Building Peace in the South Caucasus
To this American previously unfamiliar with the South Caucasus, the first feeling upon arrival in Azerbaijan is a sense of growth and industry. Brightly-lit buildings line the road from the airport to Baku. Arresting new developments like the trio of “flame tower” skyscrapers seem designed to impress visitors and locals alike with a sense of prosperity and stability.
One week later, reflecting on a whirlwind tour that also included visits to Tbilisi and Yerevan, the Baku landscape seems to be a fitting physical reflection of the general contemporary Azerbaijani self-perception: that the country will continue expand its dominance in the South Caucasus and importance in the larger world, fueled by the oil wealth flowing from Caspian Basin.
This feeling of pride and inevitability emerged in many interactions with Azerbaijanis from across the political and societal spectrum. Meeting with representatives from Azerbaijani government, political opposition, and civil society of course yields a predictable range of opinions on a host of issues. Persistent corruption across many sectors of Azerbaijan society, ongoing challenges to democratization in a modernizing society, wealth distribution and the penetration of wealth beyond elites and beyond cities, media independence, and the rights and responsibilities of opposition political parties are all burning questions central to the country’s development towards its stated goal of a stable and legitimate democracy.
But it is worth noting that all of these issues and more are being discussed, evidence of a new and welcome self-reflection in Azerbaijan. Some observers paint a relatively improving picture of the situation, pointing to economic growth as mostly a boon to Azeri society. U.S. Ambassador to Baku Matthew Bryza is quick to point out that even if the current poverty rate is double the official figure of 9.1%, Azerbaijan has still managed to reduce that figure from a staggering 49% since 2003. This is an impressive improvement, to be sure, and to some it signals a step in the right direction for broader inclusion of the poorer provinces in the civil discourse. Nagorno-Karabakh remains a consuming issue, perhaps the more so as a result of the Azerbaijanis’ growing wealth and self-confidence.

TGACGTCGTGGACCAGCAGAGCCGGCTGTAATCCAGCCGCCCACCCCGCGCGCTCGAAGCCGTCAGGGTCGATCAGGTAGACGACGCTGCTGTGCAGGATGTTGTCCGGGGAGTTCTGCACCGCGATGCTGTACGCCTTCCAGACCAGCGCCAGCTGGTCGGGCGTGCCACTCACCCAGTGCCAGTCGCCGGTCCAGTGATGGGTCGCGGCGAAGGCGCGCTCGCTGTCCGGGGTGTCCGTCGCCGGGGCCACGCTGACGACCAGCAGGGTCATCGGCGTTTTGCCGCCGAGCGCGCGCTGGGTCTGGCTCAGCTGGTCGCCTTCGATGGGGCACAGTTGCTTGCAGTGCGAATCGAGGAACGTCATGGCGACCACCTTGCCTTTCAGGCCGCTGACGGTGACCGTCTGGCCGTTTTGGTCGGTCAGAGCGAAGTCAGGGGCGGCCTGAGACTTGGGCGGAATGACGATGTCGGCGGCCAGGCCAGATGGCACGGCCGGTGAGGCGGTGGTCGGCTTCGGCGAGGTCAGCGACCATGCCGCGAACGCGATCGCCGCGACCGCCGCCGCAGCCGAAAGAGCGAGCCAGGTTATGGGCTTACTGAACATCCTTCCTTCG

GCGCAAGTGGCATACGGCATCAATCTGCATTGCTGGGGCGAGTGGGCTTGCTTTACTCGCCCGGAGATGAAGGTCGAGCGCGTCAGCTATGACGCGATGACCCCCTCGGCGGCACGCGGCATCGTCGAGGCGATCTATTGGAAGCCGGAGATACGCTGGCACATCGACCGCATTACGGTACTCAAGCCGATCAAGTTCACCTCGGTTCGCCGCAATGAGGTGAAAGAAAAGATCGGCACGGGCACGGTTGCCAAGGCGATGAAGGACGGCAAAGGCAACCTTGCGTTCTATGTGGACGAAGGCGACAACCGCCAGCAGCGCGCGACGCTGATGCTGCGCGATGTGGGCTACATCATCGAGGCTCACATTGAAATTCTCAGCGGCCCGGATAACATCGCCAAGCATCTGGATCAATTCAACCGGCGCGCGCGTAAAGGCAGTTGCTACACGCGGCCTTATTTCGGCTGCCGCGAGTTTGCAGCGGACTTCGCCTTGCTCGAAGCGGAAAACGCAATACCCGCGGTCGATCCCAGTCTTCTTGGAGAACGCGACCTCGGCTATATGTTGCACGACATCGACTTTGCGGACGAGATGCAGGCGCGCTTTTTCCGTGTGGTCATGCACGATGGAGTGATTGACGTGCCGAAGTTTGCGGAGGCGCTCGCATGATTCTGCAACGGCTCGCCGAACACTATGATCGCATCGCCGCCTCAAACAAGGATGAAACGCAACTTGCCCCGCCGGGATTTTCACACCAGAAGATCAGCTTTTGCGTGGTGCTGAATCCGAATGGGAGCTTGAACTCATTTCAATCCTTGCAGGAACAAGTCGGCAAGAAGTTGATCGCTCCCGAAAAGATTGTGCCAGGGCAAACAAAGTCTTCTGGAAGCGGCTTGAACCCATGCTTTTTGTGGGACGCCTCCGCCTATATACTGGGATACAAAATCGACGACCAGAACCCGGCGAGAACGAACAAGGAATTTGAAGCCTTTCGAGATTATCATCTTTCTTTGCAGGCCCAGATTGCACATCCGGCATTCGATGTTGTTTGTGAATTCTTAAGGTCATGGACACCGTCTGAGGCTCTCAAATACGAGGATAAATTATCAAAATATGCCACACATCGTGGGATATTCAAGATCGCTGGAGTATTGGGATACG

Meanwhile, Armenia suffers from a diminishing population and economic stagnation. This stark contrast feeds a narrative of the inevitability of Azeri preeminence in the region and eventual recapture of the disputed territory. There is widespread agreement among Azerbaijanis on their country’s historical and moral claims to Nagorno-Karabakh, and with time the divisions continue to widen between ethnic Azerbaijanis and Armenians who once lived peacefully as neighbors. Many Armenian children in Nagorno-Karabakh have likely never met an Azerbaijani person. The converse is true of the children of displaced Azerbaijanis from the region, and contentious media reporting from both sides only hinders efforts at confidence-building.
Despite hardening perceptions among the population and halting progress under the OSCE Minsk Process, led by France, Russia, and the United States, people still hope for an eventual rapprochement and peaceful resolution of this so-called “frozen conflict.” Efforts on the grassroots level in Azerbaijan to build public trust in the Minsk Process and to foster relationships between Azerbaijanis and Armenians are ongoing. Activities organized primarily by the Azerbaijani displaced community itself through non-governmental organizations such as the Azerbaijan Committee of Helsinki Citizens Assembly (ANC-HCA) and the Centre for Effective Initiatives (CEI) support peace-building and intercultural dialogue as part of their efforts to strengthen Azeri civil society.
Efforts like these have the potential to help prepare the public for the complex business of rapprochement by rebuilding familiarity and trust in the other side, but their capacity is limited. NGOs must be government-sanctioned to operate in Azerbaijan, and indeed they often receive small amounts of government support. A more robust presence of the right kinds of NGOs could help build the capacity of civil society to work not only towards their national democratic aspirations, but also towards peace between the two countries. As has been seen elsewhere, fostering dialogue on the community level that cuts beneath the strata of internationally-brokered negotiation can play a key role in laying the foundations for peace.
Andrew Fishbein is a Program Officer with the Congressional Affairs program of the German Marshall Fund in Washington, DC.
The views expressed in GMF publications and commentary are the views of the author alone.